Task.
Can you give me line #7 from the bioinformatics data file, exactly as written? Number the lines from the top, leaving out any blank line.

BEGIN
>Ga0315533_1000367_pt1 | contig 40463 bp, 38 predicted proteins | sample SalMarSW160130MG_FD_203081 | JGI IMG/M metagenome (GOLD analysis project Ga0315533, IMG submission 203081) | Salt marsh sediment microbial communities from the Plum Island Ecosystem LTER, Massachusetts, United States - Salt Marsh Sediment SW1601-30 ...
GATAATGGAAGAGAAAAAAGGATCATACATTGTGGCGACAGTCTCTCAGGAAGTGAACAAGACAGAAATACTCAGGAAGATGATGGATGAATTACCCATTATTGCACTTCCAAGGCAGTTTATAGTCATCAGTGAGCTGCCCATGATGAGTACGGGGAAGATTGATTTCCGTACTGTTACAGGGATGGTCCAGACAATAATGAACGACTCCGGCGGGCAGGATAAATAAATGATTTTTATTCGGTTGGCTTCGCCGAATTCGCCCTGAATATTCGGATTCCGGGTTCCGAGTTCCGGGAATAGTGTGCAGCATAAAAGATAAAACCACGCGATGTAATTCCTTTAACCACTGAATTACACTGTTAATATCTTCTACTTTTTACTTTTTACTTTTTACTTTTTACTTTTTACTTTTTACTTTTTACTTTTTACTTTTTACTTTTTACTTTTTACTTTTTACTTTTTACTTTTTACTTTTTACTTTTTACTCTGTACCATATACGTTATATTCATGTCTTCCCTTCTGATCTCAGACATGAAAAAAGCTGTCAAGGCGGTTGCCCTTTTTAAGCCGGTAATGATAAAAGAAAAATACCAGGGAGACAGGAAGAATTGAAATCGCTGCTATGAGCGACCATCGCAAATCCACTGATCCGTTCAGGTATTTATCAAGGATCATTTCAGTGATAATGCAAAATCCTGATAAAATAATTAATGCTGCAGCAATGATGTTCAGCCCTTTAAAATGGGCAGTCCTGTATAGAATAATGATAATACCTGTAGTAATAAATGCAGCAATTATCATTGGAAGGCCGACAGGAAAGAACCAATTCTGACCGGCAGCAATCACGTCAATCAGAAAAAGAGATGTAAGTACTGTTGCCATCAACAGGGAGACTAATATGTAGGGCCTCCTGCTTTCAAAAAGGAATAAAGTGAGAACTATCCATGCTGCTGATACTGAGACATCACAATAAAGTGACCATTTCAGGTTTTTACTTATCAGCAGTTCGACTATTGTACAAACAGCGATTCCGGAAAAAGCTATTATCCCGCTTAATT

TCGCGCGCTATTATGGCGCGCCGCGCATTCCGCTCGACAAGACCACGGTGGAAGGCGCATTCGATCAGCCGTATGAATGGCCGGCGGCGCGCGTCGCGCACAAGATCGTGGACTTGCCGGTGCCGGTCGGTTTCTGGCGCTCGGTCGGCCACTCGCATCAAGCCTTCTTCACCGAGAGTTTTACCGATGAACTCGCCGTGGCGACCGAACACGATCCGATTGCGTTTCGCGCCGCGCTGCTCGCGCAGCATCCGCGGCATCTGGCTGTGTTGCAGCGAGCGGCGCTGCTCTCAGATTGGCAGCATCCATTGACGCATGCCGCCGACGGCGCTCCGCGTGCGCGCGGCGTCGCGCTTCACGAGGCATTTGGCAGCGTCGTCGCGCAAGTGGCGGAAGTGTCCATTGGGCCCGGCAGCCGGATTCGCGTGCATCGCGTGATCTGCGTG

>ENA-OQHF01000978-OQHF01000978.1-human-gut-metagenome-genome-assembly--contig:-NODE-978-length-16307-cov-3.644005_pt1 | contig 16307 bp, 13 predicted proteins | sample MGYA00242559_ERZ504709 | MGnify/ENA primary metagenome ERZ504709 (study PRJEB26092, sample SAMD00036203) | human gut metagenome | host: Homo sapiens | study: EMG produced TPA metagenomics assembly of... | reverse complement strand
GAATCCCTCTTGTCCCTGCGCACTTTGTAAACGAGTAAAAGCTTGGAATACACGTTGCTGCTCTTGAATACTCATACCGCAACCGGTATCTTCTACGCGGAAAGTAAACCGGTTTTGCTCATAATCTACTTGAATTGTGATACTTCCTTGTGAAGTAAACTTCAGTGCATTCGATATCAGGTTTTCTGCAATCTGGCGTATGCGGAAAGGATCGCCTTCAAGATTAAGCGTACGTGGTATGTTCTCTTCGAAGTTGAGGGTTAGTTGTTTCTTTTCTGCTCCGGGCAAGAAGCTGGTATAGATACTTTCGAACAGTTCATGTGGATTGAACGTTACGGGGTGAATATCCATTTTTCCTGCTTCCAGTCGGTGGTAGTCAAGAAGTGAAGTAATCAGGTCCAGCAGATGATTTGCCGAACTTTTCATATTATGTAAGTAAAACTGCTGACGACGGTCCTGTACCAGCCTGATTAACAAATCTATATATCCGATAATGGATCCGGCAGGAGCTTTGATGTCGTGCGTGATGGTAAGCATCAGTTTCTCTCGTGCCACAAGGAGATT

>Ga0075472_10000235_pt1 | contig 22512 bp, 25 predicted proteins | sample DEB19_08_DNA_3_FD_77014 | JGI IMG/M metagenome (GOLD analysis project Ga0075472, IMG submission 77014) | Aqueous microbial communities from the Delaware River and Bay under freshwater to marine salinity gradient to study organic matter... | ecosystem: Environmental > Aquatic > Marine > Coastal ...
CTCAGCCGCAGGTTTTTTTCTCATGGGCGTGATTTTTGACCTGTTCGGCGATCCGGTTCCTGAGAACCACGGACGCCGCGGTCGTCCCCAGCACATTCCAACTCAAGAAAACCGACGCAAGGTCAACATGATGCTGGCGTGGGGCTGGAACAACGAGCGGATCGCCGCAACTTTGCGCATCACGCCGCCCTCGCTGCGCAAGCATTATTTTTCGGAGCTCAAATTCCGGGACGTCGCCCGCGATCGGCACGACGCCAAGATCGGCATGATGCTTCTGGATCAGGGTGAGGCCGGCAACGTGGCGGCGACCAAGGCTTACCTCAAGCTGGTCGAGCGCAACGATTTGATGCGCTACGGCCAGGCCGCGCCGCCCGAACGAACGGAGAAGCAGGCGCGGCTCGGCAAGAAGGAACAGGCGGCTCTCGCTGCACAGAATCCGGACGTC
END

CTCAGCCGCAGGTTTTTTTCTCATGGGCGTGATTTTTGACCTGTTCGGCGATCCGGTTCCTGAGAACCACGGACGCCGCGGTCGTCCCCAGCACATTCCAACTCAAGAAAACCGACGCAAGGTCAACATGATGCTGGCGTGGGGCTGGAACAACGAGCGGATCGCCGCAACTTTGCGCATCACGCCGCCCTCGCTGCGCAAGCATTATTTTTCGGAGCTCAAATTCCGGGACGTCGCCCGCGATCGGCACGACGCCAAGATCGGCATGATGCTTCTGGATCAGGGTGAGGCCGGCAACGTGGCGGCGACCAAGGCTTACCTCAAGCTGGTCGAGCGCAACGATTTGATGCGCTACGGCCAGGCCGCGCCGCCCGAACGAACGGAGAAGCAGGCGCGGCTCGGCAAGAAGGAACAGGCGGCTCTCGCTGCACAGAATCCGGACGTC